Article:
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Where Does Holly Come From

Holly, also called Ilex, is the name given to a family of about 600 species of flowing plants. Holly comes in varieties, from large trees to small shrubs and climbers. Most species are relatively slow growing and some species can reach 25 m (82 ft) tall. The best known variety is European holly, which is often used at Christmas as a decoration, especially on Christmas wreaths. This species features green leaves with red berries, which fits nicely with the colors of Christmas. Let’s find out where holly originates from and where it grows today.

Where does holly come from?
Holly is native to many of the temperate and subtropical areas of the world, although some species can even be found in the tropics. It grows from sea level and some species are capable of growing at more than 2,000 m (6,600 ft). Most species are found in the shady, moist locations within forests.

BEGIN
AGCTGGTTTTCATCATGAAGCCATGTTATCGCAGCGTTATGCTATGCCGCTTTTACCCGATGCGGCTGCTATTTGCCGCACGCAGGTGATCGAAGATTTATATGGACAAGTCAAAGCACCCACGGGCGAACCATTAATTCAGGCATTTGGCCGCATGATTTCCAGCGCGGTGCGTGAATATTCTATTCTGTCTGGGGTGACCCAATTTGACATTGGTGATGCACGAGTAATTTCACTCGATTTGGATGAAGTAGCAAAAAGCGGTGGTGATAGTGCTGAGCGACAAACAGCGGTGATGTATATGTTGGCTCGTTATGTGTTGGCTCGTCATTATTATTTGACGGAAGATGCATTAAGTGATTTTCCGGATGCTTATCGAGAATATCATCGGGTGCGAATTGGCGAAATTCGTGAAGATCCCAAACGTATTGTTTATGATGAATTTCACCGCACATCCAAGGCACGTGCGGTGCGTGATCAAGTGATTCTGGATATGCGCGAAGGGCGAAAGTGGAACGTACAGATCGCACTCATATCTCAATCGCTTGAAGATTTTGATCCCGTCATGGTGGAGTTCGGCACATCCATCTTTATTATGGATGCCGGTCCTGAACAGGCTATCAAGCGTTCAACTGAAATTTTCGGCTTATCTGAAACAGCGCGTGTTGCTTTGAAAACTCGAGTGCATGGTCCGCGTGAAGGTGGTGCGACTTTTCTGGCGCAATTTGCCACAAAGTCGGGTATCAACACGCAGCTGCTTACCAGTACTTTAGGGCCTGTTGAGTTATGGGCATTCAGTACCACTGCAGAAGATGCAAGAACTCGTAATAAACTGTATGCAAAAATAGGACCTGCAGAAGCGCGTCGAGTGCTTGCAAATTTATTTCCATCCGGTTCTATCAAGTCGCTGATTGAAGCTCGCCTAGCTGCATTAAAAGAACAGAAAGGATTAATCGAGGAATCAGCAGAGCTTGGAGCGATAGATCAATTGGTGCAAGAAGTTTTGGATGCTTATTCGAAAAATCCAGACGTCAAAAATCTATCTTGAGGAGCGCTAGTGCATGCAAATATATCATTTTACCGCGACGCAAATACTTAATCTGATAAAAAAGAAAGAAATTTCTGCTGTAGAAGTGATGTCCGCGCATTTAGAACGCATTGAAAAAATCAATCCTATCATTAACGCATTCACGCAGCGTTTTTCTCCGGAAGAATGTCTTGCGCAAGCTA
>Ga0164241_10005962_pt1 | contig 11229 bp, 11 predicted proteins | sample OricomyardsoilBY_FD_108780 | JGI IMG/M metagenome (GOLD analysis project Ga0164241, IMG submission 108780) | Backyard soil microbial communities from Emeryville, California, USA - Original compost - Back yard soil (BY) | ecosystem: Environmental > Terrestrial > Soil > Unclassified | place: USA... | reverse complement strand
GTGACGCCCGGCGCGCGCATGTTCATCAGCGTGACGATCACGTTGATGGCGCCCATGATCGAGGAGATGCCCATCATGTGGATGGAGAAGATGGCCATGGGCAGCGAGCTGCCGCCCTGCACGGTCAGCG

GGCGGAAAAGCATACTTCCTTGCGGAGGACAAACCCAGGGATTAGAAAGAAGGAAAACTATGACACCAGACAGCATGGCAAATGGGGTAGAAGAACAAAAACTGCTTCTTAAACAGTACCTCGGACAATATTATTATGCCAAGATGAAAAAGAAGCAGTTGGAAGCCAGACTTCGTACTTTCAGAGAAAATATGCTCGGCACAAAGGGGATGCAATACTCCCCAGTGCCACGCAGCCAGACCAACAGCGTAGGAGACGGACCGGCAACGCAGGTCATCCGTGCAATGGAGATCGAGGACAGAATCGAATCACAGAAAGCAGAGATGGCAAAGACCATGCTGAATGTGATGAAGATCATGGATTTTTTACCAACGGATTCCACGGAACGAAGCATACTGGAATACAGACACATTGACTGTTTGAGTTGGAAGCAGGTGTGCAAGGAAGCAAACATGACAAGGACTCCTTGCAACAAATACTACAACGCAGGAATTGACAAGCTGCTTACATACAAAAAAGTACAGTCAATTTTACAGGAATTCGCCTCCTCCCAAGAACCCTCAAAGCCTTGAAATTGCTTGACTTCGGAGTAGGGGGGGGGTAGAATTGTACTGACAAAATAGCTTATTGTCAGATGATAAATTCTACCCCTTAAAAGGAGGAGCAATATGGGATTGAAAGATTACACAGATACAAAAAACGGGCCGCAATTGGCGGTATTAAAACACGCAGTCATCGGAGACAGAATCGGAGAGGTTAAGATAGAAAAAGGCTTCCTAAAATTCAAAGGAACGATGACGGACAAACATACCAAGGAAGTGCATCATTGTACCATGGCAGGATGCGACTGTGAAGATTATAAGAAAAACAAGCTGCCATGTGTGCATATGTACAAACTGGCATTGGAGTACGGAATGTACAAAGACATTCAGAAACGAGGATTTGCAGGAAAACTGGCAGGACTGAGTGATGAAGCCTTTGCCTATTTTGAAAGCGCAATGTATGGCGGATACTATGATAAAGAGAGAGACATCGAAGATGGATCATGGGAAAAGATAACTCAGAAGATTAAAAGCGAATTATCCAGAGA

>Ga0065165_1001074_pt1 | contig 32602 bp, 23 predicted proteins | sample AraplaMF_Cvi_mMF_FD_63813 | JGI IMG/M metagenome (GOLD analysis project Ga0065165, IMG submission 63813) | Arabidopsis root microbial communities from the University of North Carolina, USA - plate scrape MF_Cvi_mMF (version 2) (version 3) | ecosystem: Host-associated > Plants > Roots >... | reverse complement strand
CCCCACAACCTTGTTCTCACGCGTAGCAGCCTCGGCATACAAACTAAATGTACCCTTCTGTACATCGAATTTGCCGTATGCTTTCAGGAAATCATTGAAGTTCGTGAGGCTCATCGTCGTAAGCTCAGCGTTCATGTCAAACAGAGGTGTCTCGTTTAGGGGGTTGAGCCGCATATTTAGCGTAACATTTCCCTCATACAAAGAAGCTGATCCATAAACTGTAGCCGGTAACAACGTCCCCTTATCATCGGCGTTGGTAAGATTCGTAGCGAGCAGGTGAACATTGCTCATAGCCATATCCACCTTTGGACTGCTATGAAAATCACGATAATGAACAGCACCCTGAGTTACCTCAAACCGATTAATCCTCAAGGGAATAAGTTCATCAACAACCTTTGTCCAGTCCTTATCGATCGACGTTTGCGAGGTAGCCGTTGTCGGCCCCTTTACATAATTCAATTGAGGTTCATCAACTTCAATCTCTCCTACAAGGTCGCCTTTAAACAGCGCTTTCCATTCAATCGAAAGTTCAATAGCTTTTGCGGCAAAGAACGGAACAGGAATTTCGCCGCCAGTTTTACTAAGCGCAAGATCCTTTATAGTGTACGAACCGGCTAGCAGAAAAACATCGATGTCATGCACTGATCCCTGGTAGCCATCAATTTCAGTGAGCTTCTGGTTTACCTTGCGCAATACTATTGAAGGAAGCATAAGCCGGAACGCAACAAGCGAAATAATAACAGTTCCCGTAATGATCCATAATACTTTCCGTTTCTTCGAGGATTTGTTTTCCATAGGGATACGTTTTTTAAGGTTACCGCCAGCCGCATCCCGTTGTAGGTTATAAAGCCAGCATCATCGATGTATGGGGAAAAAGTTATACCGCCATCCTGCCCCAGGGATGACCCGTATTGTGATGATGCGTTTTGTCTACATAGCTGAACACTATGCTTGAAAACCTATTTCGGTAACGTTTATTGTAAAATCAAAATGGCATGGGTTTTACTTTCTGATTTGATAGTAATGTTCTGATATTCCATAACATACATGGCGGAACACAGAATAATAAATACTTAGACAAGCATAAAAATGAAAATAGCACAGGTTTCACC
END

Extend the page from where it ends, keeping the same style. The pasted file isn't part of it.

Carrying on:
The best known holly plant, the European or Christmas holly, is found throughout southern and western Europe, northwest Africa and southwest Asia. It is commonly found in the undergrowth of beach or oak forests and grows best in moist, shady environments. Due to the popularity of this plant at Christmas, European holly has been spread to many regions outside of its range. This hasn’t always gone to plan and European holly has become an invasive species in Hawaii and on the West Coast of the United States.

Did you know?
If European holly is being grown for decorative purposes the male and female plants must be grown together to ensure berries will form.

Most species of Holly have small red berries, which are slightly poisonous to humans. These berries are toxic to pets and it is for this reason that any Holly decorations should be kept out of reach of children and pets.

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